Tag Archives: Employment Policy

How do we know what works in active labour market policies?

Julia Salado-Rasmussen WEB

Julia Salado-Rasmussen is a Doctoral Researcher, Centre for Labour Market Research (CARMA) & Research Centre for Evaluation (FCE), Aalborg University, Denmark and was a Visiting Researcher at CERIC in May 2015.

jsr@dps.aau.dk
@juliasalado

Active labour market policies (ALMPs) continue to be a hot topic in Danish politics, as well as in many other countries. Despite a substantial amount of resources spent on ALMPs there is still a lack of results, especially when it comes to the disadvantaged unemployed. The disadvantaged unemployed have problems besides being without a job (e.g. health, economic or social problems) and are often long-term unemployed. This blog examines the results of ALMPs and discusses the challenges of evaluating ALMPs. I also present my PhD research design, which sets out how I will evaluate ALMPs by using realistic evaluation techniques.

Across OECD countries, Denmark has the highest level of public expenditure on ALMPs. Denmark spent 2.3 per cent of GDP on ALMPs in 2011. In comparison, the second biggest spender is Belgium (spending 1.6 per cent of GDP), followed by the Netherlands and Sweden (both spending 1.1 per cent of GDP in 2011). The total amount spent on ALMPs in Denmark was around DKK 13.5 billion in 2013 (around £1.3 billion). It has been pointed out in several papers that the practice of evaluating ALMPs is much less developed in Europe than in the United States. In light of the relatively high amounts spent on ALMPs in Denmark, and in Europe in general, compared to the US, this seems rather paradoxical.

Evaluations of ALMPs in Denmark show little consensus about what approaches seem to work. There is particular lack of knowledge about the disadvantaged unemployed as a group, something which is mirrored in the wider international literature. The studies undertaken in Denmark indicate that there is an overall positive effect of ALMPs. However, a number of programmes have no effects, or have directly negative effects during recessionary periods. The Danish Economic Council goes as far as to conclude that all ALMPs prolong unemployment under recession due to ‘locking-in effects’. Locking-in effects mean that in the period when the unemployed participate in a programme, they may seek jobs less actively, because they want to complete the programme they are attending or because they have less time to search for a job. Nonetheless it seems that programmes that take place at real companies, using private wage-subsidies and internships (virksomhedspraktik), work for the disadvantaged unemployed as well as for other groups. Employers receive up to 50 per cent of wage costs when they hire an unemployed worker via the wage-subsidy scheme, and they get the labour for free when they hire an unemployed worker via an internship, since the unemployed person continues to receive their income through benefits from the Jobcentre.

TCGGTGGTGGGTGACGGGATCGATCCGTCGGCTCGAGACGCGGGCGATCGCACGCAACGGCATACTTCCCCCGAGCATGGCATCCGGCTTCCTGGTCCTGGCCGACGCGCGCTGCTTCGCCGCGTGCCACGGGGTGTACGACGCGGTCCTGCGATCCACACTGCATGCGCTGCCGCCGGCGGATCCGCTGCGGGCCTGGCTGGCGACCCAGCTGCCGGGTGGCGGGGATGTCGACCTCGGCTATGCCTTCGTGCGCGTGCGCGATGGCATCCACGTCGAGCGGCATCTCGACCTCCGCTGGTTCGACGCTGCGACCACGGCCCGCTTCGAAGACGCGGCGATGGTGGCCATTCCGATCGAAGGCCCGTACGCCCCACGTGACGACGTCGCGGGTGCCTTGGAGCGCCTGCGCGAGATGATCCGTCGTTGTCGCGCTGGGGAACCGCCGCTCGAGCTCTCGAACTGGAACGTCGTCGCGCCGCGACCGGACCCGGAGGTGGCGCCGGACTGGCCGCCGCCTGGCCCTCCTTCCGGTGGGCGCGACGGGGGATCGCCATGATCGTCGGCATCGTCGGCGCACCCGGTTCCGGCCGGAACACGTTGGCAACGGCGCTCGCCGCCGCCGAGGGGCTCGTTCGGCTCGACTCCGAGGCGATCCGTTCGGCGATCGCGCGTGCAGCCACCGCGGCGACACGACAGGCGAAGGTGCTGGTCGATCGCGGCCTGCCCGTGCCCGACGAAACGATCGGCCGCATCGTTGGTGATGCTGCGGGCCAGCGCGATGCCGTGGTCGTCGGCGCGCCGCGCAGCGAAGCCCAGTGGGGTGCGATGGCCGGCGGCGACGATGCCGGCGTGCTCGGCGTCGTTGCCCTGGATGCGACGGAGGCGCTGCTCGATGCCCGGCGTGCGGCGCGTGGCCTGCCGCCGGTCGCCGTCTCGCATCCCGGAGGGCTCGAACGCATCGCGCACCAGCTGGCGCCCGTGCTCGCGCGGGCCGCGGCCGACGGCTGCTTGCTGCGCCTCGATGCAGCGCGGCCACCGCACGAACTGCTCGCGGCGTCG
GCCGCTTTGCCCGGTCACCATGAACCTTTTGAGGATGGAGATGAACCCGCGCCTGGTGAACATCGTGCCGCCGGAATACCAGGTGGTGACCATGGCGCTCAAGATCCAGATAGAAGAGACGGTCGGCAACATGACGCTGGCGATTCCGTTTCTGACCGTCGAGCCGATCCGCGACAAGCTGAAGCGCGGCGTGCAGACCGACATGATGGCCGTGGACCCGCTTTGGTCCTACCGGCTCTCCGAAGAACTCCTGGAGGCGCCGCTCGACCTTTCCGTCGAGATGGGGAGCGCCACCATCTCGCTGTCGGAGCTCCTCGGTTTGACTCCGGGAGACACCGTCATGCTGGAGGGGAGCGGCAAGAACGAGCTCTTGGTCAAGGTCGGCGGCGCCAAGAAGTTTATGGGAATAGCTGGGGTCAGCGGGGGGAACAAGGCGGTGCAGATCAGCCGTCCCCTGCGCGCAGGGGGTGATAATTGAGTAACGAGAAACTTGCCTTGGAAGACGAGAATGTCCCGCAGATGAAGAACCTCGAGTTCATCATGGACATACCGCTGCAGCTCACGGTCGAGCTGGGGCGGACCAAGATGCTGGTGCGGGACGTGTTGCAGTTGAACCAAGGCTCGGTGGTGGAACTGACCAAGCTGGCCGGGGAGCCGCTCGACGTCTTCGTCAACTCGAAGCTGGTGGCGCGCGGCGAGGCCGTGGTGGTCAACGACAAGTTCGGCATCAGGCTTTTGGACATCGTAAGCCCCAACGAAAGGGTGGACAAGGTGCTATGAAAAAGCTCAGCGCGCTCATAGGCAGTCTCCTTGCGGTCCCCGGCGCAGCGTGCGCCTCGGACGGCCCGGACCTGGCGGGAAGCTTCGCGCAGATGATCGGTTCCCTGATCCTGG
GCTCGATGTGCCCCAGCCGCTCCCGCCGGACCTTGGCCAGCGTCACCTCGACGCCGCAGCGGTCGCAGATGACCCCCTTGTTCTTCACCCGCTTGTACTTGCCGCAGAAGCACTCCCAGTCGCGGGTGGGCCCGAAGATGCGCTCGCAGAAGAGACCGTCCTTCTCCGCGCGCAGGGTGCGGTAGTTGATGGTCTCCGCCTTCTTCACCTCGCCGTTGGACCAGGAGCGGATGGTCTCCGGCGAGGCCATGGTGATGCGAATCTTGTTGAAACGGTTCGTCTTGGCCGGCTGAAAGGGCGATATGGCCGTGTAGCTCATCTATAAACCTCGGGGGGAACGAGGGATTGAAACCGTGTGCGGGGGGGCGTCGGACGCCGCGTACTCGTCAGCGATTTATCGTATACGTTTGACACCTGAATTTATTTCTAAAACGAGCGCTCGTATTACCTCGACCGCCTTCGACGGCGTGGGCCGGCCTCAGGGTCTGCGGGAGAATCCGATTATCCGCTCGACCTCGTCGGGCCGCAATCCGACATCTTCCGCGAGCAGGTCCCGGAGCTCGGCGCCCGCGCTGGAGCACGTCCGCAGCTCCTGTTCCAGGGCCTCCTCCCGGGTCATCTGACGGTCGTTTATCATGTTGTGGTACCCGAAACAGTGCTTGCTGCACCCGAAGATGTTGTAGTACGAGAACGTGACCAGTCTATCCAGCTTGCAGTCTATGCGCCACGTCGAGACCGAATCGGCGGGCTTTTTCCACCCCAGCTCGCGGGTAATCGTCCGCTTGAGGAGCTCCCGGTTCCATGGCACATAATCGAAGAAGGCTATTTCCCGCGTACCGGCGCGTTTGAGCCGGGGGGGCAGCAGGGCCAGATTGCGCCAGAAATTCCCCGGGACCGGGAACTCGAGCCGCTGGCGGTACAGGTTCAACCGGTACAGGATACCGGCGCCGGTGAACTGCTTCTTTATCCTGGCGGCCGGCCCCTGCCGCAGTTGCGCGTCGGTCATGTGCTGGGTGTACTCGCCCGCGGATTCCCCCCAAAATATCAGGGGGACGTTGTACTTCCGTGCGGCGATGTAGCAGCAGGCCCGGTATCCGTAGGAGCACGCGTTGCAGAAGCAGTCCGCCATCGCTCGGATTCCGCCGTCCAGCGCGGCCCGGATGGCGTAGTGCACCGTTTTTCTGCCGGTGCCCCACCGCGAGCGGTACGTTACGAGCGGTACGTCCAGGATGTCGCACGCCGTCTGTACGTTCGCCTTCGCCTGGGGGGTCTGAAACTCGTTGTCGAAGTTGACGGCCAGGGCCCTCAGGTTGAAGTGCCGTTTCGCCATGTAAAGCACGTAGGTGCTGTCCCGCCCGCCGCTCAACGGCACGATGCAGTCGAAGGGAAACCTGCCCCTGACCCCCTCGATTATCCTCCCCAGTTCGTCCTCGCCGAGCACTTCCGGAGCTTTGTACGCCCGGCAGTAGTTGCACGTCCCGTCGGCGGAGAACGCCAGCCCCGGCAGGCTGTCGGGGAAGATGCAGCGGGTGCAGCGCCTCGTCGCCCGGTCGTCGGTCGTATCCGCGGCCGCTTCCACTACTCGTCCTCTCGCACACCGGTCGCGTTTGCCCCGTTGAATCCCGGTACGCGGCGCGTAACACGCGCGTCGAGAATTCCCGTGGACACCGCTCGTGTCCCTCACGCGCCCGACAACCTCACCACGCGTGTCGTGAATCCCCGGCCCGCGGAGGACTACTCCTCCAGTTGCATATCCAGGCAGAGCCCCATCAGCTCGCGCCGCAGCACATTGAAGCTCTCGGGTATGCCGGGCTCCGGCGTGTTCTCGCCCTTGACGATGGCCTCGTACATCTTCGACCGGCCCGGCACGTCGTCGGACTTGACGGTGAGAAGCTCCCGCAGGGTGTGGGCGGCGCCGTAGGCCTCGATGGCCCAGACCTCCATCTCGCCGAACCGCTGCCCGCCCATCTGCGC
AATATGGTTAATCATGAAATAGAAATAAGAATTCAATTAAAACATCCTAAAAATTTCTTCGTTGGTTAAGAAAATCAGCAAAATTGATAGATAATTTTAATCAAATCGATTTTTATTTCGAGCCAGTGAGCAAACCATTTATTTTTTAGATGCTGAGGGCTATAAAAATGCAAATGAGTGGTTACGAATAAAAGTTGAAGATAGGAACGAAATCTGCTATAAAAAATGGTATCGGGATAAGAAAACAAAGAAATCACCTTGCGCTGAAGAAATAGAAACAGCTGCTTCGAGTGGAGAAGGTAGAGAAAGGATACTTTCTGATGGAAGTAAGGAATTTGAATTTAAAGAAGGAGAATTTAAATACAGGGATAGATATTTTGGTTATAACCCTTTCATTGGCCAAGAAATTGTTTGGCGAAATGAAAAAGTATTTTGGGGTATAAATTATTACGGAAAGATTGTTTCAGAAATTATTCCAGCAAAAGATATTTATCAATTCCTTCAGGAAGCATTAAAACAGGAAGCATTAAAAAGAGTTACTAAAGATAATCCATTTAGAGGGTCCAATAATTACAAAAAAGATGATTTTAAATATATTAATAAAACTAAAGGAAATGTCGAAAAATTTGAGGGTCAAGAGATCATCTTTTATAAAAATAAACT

Research shows that results depend on the state of the economy (boom or recession), the target group, the area of implementation and also, crucially, the evaluation method and design (e.g. whether the ‘motivation effect’, which refers to the pattern of increased job search activity and employment just before the unemployed are forced into a programme), is included or excluded). Furthermore there is a tendency to rank evaluations in a hierarchy, where studies based on randomized controlled trials (RCTs) are considered the ’gold standard’. The uncompromising and typically narrow focus of studies based on RCTs means that evaluations based on other methods are often excluded from meta-analyses, thus leaving out potentially fruitful knowledge. RCTs are suitable for explaining whether an intervention leads to an outcome or not, but typically cannot explain the causal relations between interventions and outcomes, which then become a “black box”. Why did the intervention work and how? Moreover, to make experimental studies possible programmes are often pooled into larger categories, thus obscuring the nuances between different programmes. All these circumstances make it hard to transfer the results into political action.

The black box approach makes it hard to replicate successful programmes. Since there is limited evidence on why the programme works, programmes which seem to work may be copied in their entirety to ensure no essential parts are left out, which in practice can be difficult. This issue is especially interesting in a British context, and the current Work Programme’s ‘black box’ commissioning approach, where providers can personalize the support for each individual and are paid by results. At some point one would expect that politicians would be interested in knowing what the high-performing providers which help more unemployed people into sustained work do and what types of programmes they offer.

In my PhD project I advocate for a more open-minded approach to evaluating ALMPs. The project applies realistic evaluation and evaluates a number of selected programmes directed towards the disadvantaged unemployed. Working within the framework of realistic evaluation, the research project incorporates a mixed-method approach that allows for an opening of the ’black-box’ and thus deals not only with ‘what works’ but also for whom, why and in what context. As Ray Pawson writes in his latest book from 2013: “Why does a programme work in Wigan on a wet Wednesday and why does it fail in Frinton on a foggy Friday?”